John's Journal...

The Challenges of Hunting End-of-the-Season Big Bucks

Study Scrapes to Locate Trophy Bucks and Use Moultrie Trail Cameras

Click to enlargeEditor’s Note: Hunters already have harvested many of the young bucks before January arrives. But the older, trophy-sized bucks have holed-up and moved only after dark to dodge hunting pressure. However, with the onset of the rut, which takes place at various times from October – February across the United States, even the dominant bucks will move during daylight hours at this time and become vulnerable to hunters.

Although many outdoorsmen understand that scrapes pay buck dividends during the rut, how do they know the best time to hunt a scrape line or an individual scrape? Then, how do they determine the best method for hunting these buck signposts? A good friend of mine, Larry Norton of Butler, Alabama, a longtime hunter and guide at The Shed Hunting Lodge, has developed a scrape-hunting technique that consistently produces bucks for him during the rut. "The buck uses the scrape to lure in estrous does, to let other bucks know there's a dominant buck in the area and to mark his Click to enlargeterritory," Norton explains.

Composed of visual markings, including pawed-up earth, an over-hanging branch and rubs made on trees by the deer's antlers, a scrape also contains the odor of the buck. Some scientists speculate that the scent a buck leaves at a scrape may enable other deer to tell that buck's physical characteristics as well as his place in the dominance order. Biologists believe a buck leaves information for other deer at his scrape through odors from his eyes, his nose, his mouth and his urine. Any time the buck leaves no odor at a scrape, he's not communicating his message to other deer in the area. If you hunt the scrape when it holds the least amount of odor, you reasonably can assume the buck will return in a short time to put down fresh odor to express his dominance. According to Norton, "The least amount of odor is present at an active scrape after a rain, since the rain washes the odor out of the scrape and dilutes any buck odor at the scrape. During the rut, the most-effective time to take a buck at scrape in the late deer season is to go to the scrape during the rain and wait until the rain stops. I've often seen bucks show up at a scrape 15 or 20 minutes after the rain quits."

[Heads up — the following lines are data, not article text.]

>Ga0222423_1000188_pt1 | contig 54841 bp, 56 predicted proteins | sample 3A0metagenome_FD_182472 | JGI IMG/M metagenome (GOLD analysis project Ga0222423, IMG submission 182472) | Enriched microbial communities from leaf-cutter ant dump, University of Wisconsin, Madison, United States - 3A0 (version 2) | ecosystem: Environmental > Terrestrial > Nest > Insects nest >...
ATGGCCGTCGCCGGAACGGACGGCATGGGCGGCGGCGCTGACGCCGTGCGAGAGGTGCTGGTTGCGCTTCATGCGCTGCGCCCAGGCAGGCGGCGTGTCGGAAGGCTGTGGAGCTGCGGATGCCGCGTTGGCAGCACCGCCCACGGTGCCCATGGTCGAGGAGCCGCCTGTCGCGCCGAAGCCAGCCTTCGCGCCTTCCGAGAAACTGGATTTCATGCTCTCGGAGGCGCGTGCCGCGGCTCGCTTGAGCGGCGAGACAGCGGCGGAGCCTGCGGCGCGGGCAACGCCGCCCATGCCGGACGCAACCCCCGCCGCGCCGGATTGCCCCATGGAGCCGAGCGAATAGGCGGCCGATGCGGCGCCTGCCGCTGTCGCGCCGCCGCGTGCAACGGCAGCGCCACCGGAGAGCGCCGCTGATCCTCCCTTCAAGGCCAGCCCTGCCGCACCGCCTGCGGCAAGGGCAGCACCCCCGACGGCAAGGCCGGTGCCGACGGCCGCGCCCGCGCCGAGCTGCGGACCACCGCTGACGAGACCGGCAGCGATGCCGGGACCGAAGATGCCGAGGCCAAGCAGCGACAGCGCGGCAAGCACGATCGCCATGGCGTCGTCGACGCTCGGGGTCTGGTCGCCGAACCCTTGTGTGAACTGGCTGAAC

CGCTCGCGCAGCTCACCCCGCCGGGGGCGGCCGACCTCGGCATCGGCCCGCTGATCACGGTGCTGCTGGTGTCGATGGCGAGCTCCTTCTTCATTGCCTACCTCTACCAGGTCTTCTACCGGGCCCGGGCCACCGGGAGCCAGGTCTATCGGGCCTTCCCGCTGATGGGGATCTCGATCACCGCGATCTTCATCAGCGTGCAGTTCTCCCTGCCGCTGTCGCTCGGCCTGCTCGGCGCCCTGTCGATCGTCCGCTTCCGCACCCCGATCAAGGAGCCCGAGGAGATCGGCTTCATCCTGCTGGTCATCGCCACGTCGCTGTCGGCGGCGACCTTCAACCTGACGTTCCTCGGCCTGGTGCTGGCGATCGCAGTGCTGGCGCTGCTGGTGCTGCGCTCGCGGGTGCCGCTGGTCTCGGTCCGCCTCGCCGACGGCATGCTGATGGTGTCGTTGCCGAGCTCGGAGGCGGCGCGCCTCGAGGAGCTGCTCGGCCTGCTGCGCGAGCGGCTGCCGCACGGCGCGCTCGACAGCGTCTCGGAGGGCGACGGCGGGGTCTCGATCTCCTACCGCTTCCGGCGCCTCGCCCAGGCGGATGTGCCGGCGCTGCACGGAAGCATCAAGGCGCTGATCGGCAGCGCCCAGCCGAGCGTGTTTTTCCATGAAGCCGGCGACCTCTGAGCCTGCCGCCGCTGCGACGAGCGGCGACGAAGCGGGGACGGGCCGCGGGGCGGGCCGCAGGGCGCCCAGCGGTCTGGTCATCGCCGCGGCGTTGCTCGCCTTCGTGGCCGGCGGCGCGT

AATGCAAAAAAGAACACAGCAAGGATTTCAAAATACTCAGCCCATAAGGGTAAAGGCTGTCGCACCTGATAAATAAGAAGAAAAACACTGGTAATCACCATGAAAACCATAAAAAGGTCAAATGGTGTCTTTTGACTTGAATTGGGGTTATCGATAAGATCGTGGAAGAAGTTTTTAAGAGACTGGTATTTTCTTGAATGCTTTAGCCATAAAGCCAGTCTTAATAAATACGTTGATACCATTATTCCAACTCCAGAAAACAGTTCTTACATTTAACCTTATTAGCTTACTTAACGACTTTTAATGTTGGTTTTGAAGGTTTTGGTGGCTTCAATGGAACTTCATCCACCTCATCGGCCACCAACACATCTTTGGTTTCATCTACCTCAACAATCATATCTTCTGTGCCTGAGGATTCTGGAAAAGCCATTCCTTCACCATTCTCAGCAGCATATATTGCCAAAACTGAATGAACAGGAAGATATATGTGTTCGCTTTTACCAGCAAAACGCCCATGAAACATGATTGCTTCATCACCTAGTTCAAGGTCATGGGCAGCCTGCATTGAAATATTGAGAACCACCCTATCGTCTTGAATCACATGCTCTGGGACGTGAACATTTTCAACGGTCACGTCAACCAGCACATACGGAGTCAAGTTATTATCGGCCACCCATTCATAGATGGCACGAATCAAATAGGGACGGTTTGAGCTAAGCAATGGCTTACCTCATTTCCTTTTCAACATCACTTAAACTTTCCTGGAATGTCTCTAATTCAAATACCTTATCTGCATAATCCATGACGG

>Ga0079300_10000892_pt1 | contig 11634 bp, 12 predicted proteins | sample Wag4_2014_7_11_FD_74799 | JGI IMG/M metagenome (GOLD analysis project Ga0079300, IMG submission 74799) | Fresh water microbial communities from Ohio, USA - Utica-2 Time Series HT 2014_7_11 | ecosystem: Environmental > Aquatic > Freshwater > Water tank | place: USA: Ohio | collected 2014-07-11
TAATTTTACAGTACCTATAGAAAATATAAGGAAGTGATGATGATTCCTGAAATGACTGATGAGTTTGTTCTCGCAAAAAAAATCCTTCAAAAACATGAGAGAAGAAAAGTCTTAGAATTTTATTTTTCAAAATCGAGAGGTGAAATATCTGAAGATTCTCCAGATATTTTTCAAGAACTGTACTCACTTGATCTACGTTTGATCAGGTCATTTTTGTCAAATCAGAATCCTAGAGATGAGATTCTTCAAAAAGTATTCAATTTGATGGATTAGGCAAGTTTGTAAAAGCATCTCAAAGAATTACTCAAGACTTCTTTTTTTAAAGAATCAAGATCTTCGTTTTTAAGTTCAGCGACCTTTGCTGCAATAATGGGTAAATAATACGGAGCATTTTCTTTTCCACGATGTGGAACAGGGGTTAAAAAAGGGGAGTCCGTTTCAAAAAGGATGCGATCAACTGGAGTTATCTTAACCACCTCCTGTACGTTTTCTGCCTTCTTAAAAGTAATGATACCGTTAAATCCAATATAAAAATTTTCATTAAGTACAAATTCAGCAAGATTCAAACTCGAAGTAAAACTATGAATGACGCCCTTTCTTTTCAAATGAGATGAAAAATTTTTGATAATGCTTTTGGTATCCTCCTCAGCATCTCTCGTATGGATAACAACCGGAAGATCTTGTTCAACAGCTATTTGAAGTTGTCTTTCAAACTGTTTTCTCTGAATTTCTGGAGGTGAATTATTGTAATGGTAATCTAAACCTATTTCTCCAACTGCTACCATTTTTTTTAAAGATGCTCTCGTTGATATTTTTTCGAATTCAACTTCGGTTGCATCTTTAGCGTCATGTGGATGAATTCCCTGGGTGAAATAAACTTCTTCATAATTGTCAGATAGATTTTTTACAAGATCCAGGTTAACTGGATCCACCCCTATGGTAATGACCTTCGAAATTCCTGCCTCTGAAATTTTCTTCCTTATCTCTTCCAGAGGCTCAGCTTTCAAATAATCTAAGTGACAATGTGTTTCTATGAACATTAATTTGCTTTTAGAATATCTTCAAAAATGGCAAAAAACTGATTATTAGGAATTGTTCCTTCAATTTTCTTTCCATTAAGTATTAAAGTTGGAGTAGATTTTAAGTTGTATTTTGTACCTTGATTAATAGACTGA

Donald Spence of Monticello, Mississippi, an avid deer hunter for many years, has studied deer and their behavior carefully Click to enlargefor a number of years. Spence reports that, "Most hunters spook the deer they're trying to take when they hunt a scrape because the average hunter will go to a scrape at first light, a time when usually a buck will be there. A more-productive tactic is to move to the scrape an hour before daylight, get in your tree stand or your ground blind on the downwind side of the scrape to keep the buck from smelling you when he comes in, and wait for enough light to see. Often as the woods change from black dark to daylight, you'll spot the buck standing in the scrape."

Too, many hunters spoil the scrapes they're attempting to hunt over. For years the gurus of deer hunting have taught us to walk up to a scrape, pick up the earth in the scrape and smell that earth to determine if it has a strong urine smell. If you do smell urine, then you'll identify an active scrape and know a buck has worked it recently. However, if you follow this procedure, you also have to realize the buck probably won't return to that scrape because you've left your human odor in his scrape.
Consider buck scrapes holy ground that you don't enter. Once you see the scrape, use your binoculars to determine activity at the scrape. If you see freshly-pawed ground and an overhanging branch in the area, then set up a ground blind or a tree stand as far away as your aim and accuracy will allow. The farther away from the scrape you stay, the less chance you'll have to spook the buck.Click to enlarge

For more information on The Shed Hunting Lodge, visit, call Larry Norton at (334) 247-2444, or email him at

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Tomorrow: Realize the Potential of Clear-Cuts

Check back each day this week for more about "The Challenges of Hunting End-of-the-Season Big Bucks"

Day 1: Searching for Those End-of-the-Season Big Bucks and Using Code Blue
Day 2: Hunt the Does and Hunt the Varmints with Remington Rifles
Day 3: Study Scrapes to Locate Trophy Bucks and Use Moultrie Trail Cameras
Day 4: Realize the Potential of Clear-Cuts
Day 5: Remember Trophy Bucks Pattern Hunters at the End of Deer Season


Entry 545, Day 3